This story is part of Made in Philly, a series about young residents shaping local communities.
When Nozomi Imamura first stepped into a middle school classroom, he was terrified. He had always been a music performance major — first at the Curtis Institute of Music in Philadelphia and later at Yale University’s master’s program. What did he know about teaching?
But as part of Yale’s Music In Schools initiative, he was assigned to teach trumpet twice a week in New Haven, Conn.
At first, many students were closed off, Imamura said. One girl, Maya, wouldn’t even participate.
But by the end of the year, students were teaming up to work together, and Maya was among the first to rush into class and open her instrument case.
“I realized I am capable of making a difference for students,” Imamura, 28, said. “It’s an incredibly rewarding feeling to have, and something I didn’t get from just performing."
When he graduated in 2017, Imamura decided to pursue that feeling and returned to Philadelphia as a Curtis Institute community-artist fellow to bring art to underserved areas of the city.
Since then, he has led the 18-student band program at South Philadelphia High School — a school that just five years ago had no music program at all.
“Without Nozomi, there’d be no band,” said music director Louis Russo, who was hired by the school in 2015 to restart its music program. But with six introductory music courses on his plate, there’s no time for Russo to teach band.
Imamura visits the school two to three days a week, giving the band students individual or group lessons whenever they get permission to step out of their other classes. (There is no assigned band period.)
For many students, Imamura’s class is the main thing they look forward to in coming to school.
“Everyone here actually wants to learn,” said Alexson Sok, a 10th-grade trumpet student. “It makes band class so different.”
Imamura has each of his students’ cellphone numbers, often texting them to see if they’re coming to practice. They call him Mr. Nozomi, and greet him with fist bumps.
At one recent practice, Sok hid the mouthpiece of his classmate’s trumpet just as they were about to play the opening notes of Ode to Joy. When the girl went to put her lips on the instrument, she realized there was no way to play. She burst into laughter, and soon Imamura joined in, too.
“He lets us be ourselves,” said Yenely Ramos, another 10th-grade trumpeter at practice that day. “I feel free in the band room.”
Despite producing a number of notable music graduates, including Chubby Checker and Mario Lanza, South Philadelphia High School lacked a music program for years.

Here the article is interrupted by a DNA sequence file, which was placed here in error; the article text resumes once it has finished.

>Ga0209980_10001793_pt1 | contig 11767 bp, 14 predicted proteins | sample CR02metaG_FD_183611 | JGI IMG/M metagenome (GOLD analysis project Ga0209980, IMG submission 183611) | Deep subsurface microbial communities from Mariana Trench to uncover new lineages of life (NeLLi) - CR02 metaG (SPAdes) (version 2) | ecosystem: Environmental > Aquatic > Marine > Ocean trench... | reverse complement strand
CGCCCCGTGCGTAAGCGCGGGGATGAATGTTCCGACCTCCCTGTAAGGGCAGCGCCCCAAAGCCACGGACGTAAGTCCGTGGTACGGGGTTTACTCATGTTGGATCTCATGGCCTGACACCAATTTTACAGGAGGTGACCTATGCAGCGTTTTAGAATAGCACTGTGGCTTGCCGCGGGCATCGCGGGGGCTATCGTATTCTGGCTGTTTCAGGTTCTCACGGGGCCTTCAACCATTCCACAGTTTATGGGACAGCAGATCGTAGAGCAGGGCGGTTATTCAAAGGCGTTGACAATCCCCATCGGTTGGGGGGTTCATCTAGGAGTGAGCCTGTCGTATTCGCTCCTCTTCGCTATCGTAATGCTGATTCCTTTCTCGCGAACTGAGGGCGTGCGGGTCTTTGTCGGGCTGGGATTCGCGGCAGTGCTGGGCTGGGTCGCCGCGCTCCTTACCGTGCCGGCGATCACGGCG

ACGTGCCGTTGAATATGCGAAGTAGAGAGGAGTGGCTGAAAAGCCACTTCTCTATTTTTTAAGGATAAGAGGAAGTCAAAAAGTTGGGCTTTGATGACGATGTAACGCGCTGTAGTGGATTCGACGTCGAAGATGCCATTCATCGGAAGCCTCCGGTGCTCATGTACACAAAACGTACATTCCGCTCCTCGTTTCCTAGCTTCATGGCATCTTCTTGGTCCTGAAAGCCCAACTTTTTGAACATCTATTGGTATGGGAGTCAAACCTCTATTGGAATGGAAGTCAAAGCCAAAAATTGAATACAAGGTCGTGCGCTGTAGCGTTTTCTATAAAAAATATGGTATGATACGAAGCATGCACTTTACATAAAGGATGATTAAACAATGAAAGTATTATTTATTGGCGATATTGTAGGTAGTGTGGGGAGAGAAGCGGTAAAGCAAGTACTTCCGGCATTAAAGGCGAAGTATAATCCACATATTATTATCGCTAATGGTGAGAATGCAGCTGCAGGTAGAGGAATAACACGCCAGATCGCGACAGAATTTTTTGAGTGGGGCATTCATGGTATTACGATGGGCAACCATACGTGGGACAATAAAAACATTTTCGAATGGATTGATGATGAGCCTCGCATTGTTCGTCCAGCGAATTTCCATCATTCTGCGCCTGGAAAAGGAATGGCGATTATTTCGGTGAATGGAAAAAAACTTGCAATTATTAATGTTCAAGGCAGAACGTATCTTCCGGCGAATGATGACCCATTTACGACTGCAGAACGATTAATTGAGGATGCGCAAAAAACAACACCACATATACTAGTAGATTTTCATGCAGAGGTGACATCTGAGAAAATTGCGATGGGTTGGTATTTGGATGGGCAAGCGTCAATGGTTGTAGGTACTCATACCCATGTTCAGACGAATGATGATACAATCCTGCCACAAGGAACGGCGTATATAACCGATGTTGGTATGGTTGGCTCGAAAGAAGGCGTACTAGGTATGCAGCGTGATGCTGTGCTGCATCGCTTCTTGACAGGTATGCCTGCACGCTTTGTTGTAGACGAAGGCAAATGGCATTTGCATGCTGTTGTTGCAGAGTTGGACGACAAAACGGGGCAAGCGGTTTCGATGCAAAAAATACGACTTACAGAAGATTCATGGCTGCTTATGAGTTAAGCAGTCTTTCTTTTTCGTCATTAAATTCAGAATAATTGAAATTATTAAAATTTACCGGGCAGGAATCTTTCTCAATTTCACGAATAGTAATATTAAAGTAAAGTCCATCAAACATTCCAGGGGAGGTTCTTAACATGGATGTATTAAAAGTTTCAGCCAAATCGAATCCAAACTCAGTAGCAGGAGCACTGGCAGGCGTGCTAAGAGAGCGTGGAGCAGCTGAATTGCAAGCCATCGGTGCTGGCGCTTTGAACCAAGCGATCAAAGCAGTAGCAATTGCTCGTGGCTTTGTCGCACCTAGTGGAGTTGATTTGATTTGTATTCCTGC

It was the typical story: a poor urban school district facing shrinking budgets and an emphasis on test prep.
But in recent years the Philadelphia School District has been revitalizing arts education. A recent analysis found 90 percent of its 220 schools have full-time art or music education, and 60 percent have both.
Still, disparities persist. A citywide analysis found schools in high-poverty areas that serve large numbers of minority students are most likely to lack instrumental music programs.
South Philadelphia High School fits the bill, with 85 percent minority students and 100 percent of students considered economically disadvantaged, according to school district data.
Partnerships with outside institutions are key to addressing that gap, said Frank Machos, executive director of the school district’s Office of Arts and Academic Enrichment. “In Philly, we have all the world-renowned cultural assets you’d want,” he said. “It’d be silly for [the district] not to lean on that.”
The district’s partnership with the Curtis Institute began in 2015. Since then, South Philadelphia High School has hosted three fellows. The first led a musical theater program and the second led band, which Imamura then took over.
Last year, all six seniors in the band graduated and continued to college — not a small feat at a school whose graduation rate is 53 percent, about 20 percentage points lower than the district average.
“Kids in the program are way more empowered than before,” said Russo, the music director. “They find an ability and are affirmed for something they may not have been before."
Growing up in Japan, Imamura played a brass instrument called a euphonium.
At 11, he moved to North Carolina with his family. He wanted to continue playing euphonium, but when the music teacher asked for his preference, Imamura, still learning English at the time, didn’t understand.
“She started listing instruments,” Imamura recalled. “The only one I heard was trumpet, so I said yes to that.”
With music, one coincidental moment can change a student’s entire path.
That was the case for Eliza James, too, one of Imamura’s former students at South Philadelphia High. She had been playing saxophone for six years when she transferred to the school her junior year. She wasn’t sure what role music would play in her future.
Seeing Imamura have a career as a musician (he performs in addition to teaching), inspired her. “He plays his instrument all the time,” James said. “I couldn’t believe that’s his job.”
Imamura didn’t realize he was molding a future musician. He simply knew James had talent.
“She has something to say. I wanted her to realize that,” he said.
Today, James, 18, is a music major at Lincoln University, playing in the band and studying to become a music therapist.
She credits band with teaching her many of the skills needed to succeed in college, like time management and study habits. James says a lot of students could benefit from the band program the same way she did. She dreams one day it’ll grow to have a separate wind ensemble or jazz band.